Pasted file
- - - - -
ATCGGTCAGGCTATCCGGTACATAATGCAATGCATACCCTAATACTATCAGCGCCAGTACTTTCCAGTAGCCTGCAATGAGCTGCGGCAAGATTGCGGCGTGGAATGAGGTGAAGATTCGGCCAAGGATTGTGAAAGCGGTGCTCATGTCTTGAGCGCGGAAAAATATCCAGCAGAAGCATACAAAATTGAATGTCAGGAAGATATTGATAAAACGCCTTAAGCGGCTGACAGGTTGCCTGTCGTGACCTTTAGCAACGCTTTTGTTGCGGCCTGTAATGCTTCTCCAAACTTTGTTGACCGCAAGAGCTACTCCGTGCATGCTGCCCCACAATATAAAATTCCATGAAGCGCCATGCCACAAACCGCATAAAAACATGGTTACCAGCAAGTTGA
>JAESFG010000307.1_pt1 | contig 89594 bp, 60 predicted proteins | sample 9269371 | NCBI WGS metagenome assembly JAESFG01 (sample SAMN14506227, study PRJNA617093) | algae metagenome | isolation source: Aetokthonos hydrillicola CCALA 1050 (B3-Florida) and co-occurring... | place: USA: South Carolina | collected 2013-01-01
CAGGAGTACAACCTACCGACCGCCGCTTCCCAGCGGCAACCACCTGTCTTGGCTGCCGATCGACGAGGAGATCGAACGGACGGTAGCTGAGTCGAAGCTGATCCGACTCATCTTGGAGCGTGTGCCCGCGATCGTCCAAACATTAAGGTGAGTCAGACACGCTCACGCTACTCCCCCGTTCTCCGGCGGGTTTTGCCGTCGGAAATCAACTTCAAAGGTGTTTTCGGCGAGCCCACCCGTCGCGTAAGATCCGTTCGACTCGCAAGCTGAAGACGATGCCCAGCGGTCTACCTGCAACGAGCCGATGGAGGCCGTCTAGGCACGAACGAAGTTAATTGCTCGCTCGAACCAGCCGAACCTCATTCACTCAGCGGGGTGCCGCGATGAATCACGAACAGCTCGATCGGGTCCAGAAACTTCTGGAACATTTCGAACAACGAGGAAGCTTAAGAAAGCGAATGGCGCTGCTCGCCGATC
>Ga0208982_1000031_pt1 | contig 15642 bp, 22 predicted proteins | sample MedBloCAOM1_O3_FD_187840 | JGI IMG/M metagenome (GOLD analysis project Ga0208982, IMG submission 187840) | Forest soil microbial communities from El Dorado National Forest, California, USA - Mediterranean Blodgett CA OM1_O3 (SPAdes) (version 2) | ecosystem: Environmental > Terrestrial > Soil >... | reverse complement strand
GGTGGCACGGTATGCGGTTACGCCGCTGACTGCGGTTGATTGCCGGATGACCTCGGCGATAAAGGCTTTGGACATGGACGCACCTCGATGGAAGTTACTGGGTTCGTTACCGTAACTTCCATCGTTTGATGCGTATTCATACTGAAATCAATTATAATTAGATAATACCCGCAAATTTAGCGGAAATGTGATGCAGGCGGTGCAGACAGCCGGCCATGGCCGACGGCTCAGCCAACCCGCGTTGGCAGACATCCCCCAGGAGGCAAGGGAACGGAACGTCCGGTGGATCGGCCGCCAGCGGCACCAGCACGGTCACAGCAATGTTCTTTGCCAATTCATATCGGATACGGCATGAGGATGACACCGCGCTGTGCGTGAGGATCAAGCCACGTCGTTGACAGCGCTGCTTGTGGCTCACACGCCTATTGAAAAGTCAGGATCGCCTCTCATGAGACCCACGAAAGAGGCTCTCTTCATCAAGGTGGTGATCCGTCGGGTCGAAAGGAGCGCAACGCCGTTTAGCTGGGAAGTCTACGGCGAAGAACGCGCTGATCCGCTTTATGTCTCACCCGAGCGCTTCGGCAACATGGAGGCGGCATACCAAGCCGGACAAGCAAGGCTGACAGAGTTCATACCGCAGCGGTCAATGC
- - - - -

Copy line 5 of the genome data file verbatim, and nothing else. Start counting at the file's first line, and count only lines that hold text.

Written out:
GGTGGCACGGTATGCGGTTACGCCGCTGACTGCGGTTGATTGCCGGATGACCTCGGCGATAAAGGCTTTGGACATGGACGCACCTCGATGGAAGTTACTGGGTTCGTTACCGTAACTTCCATCGTTTGATGCGTATTCATACTGAAATCAATTATAATTAGATAATACCCGCAAATTTAGCGGAAATGTGATGCAGGCGGTGCAGACAGCCGGCCATGGCCGACGGCTCAGCCAACCCGCGTTGGCAGACATCCCCCAGGAGGCAAGGGAACGGAACGTCCGGTGGATCGGCCGCCAGCGGCACCAGCACGGTCACAGCAATGTTCTTTGCCAATTCATATCGGATACGGCATGAGGATGACACCGCGCTGTGCGTGAGGATCAAGCCACGTCGTTGACAGCGCTGCTTGTGGCTCACACGCCTATTGAAAAGTCAGGATCGCCTCTCATGAGACCCACGAAAGAGGCTCTCTTCATCAAGGTGGTGATCCGTCGGGTCGAAAGGAGCGCAACGCCGTTTAGCTGGGAAGTCTACGGCGAAGAACGCGCTGATCCGCTTTATGTCTCACCCGAGCGCTTCGGCAACATGGAGGCGGCATACCAAGCCGGACAAGCAAGGCTGACAGAGTTCATACCGCAGCGGTCAATGC